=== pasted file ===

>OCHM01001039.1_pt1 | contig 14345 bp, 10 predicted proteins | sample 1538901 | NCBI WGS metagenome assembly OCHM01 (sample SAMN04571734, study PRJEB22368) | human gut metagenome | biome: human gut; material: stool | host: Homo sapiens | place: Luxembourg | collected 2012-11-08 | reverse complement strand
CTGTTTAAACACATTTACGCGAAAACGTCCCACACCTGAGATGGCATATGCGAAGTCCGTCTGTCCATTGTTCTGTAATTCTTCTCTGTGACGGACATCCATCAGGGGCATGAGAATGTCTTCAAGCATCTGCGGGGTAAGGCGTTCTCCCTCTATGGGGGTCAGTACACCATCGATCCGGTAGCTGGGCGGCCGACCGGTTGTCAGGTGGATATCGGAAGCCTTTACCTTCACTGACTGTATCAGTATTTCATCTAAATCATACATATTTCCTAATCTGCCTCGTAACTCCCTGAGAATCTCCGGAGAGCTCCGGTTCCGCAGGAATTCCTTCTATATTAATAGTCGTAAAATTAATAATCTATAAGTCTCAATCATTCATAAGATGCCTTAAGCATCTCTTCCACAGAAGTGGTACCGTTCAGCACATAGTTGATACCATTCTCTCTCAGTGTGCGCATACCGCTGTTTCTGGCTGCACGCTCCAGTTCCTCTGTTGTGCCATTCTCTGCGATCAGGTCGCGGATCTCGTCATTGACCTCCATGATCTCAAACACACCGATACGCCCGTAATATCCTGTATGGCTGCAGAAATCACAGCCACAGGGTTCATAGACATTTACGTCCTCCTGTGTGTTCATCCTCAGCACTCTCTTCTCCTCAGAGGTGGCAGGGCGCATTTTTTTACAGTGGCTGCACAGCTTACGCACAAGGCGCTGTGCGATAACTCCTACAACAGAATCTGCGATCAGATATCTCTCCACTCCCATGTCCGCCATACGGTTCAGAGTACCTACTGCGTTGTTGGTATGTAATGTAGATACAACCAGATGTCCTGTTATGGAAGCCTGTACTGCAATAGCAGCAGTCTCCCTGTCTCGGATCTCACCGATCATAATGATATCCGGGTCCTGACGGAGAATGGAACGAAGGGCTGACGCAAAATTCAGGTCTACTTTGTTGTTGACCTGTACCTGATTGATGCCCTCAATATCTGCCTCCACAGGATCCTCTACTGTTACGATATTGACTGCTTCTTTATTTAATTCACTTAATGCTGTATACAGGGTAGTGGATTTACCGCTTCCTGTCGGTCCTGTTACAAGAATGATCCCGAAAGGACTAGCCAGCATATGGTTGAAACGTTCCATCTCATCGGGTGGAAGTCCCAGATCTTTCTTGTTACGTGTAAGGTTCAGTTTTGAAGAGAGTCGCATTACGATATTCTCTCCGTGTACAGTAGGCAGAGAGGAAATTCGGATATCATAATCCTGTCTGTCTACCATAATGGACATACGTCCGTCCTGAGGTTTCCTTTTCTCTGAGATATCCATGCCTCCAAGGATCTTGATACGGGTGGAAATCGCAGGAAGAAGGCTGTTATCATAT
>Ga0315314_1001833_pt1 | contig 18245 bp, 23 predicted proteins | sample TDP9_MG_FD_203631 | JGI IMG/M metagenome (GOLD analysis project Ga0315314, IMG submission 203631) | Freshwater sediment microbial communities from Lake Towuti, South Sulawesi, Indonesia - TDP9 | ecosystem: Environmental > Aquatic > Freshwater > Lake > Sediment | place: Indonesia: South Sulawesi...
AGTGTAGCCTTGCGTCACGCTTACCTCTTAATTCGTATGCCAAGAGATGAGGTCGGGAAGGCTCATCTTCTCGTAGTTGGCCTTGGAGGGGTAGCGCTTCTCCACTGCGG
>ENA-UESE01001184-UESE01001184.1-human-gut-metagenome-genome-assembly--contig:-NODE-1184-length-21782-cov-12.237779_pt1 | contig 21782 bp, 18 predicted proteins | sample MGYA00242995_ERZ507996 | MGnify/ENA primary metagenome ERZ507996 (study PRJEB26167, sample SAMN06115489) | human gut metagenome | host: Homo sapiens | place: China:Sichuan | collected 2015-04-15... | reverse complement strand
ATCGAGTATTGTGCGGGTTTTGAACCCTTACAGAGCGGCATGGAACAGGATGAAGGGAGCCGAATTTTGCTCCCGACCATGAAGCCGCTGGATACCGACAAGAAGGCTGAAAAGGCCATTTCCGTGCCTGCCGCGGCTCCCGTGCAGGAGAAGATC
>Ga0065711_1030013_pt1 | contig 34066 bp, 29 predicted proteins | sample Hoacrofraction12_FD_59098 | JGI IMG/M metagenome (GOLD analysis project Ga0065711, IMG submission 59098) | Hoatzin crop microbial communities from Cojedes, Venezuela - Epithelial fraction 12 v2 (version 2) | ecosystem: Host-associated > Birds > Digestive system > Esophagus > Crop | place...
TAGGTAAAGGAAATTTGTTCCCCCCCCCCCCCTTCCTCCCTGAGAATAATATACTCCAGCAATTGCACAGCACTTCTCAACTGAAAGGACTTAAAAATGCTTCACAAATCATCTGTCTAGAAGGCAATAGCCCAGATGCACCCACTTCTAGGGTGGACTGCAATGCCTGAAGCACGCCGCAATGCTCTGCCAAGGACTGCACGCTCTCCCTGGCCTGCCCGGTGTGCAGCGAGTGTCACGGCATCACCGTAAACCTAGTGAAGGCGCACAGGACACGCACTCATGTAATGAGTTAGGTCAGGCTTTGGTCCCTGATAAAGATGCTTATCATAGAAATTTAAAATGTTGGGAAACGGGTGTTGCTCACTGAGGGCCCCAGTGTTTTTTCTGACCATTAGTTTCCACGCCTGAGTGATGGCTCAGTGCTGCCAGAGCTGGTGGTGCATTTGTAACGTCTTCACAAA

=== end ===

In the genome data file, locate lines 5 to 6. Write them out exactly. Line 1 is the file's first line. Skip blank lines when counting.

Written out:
>ENA-UESE01001184-UESE01001184.1-human-gut-metagenome-genome-assembly--contig:-NODE-1184-length-21782-cov-12.237779_pt1 | contig 21782 bp, 18 predicted proteins | sample MGYA00242995_ERZ507996 | MGnify/ENA primary metagenome ERZ507996 (study PRJEB26167, sample SAMN06115489) | human gut metagenome | host: Homo sapiens | place: China:Sichuan | collected 2015-04-15... | reverse complement strand
ATCGAGTATTGTGCGGGTTTTGAACCCTTACAGAGCGGCATGGAACAGGATGAAGGGAGCCGAATTTTGCTCCCGACCATGAAGCCGCTGGATACCGACAAGAAGGCTGAAAAGGCCATTTCCGTGCCTGCCGCGGCTCCCGTGCAGGAGAAGATC